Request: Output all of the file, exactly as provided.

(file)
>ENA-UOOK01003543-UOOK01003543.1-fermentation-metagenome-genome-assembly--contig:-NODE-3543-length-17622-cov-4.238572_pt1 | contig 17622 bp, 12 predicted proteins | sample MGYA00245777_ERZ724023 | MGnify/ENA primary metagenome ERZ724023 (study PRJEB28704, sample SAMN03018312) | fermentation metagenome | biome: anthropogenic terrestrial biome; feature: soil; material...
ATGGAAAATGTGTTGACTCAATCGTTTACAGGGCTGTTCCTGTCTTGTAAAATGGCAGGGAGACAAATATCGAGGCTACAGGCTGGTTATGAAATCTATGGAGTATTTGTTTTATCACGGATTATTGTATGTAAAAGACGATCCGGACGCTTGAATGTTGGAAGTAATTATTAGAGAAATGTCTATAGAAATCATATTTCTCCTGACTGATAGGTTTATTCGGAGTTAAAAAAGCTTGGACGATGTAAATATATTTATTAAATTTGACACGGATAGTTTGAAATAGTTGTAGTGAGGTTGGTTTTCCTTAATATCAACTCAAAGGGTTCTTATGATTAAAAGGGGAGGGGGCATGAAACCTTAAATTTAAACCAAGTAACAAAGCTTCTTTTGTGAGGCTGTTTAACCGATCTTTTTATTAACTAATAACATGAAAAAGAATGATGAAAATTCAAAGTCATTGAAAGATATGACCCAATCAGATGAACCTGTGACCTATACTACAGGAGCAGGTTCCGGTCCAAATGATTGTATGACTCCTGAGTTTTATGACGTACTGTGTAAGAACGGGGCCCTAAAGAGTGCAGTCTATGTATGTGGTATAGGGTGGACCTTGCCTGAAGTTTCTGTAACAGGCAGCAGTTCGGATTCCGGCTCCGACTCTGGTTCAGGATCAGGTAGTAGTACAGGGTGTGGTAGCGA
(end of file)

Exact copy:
>ENA-UOOK01003543-UOOK01003543.1-fermentation-metagenome-genome-assembly--contig:-NODE-3543-length-17622-cov-4.238572_pt1 | contig 17622 bp, 12 predicted proteins | sample MGYA00245777_ERZ724023 | MGnify/ENA primary metagenome ERZ724023 (study PRJEB28704, sample SAMN03018312) | fermentation metagenome | biome: anthropogenic terrestrial biome; feature: soil; material...
ATGGAAAATGTGTTGACTCAATCGTTTACAGGGCTGTTCCTGTCTTGTAAAATGGCAGGGAGACAAATATCGAGGCTACAGGCTGGTTATGAAATCTATGGAGTATTTGTTTTATCACGGATTATTGTATGTAAAAGACGATCCGGACGCTTGAATGTTGGAAGTAATTATTAGAGAAATGTCTATAGAAATCATATTTCTCCTGACTGATAGGTTTATTCGGAGTTAAAAAAGCTTGGACGATGTAAATATATTTATTAAATTTGACACGGATAGTTTGAAATAGTTGTAGTGAGGTTGGTTTTCCTTAATATCAACTCAAAGGGTTCTTATGATTAAAAGGGGAGGGGGCATGAAACCTTAAATTTAAACCAAGTAACAAAGCTTCTTTTGTGAGGCTGTTTAACCGATCTTTTTATTAACTAATAACATGAAAAAGAATGATGAAAATTCAAAGTCATTGAAAGATATGACCCAATCAGATGAACCTGTGACCTATACTACAGGAGCAGGTTCCGGTCCAAATGATTGTATGACTCCTGAGTTTTATGACGTACTGTGTAAGAACGGGGCCCTAAAGAGTGCAGTCTATGTATGTGGTATAGGGTGGACCTTGCCTGAAGTTTCTGTAACAGGCAGCAGTTCGGATTCCGGCTCCGACTCTGGTTCAGGATCAGGTAGTAGTACAGGGTGTGGTAGCGA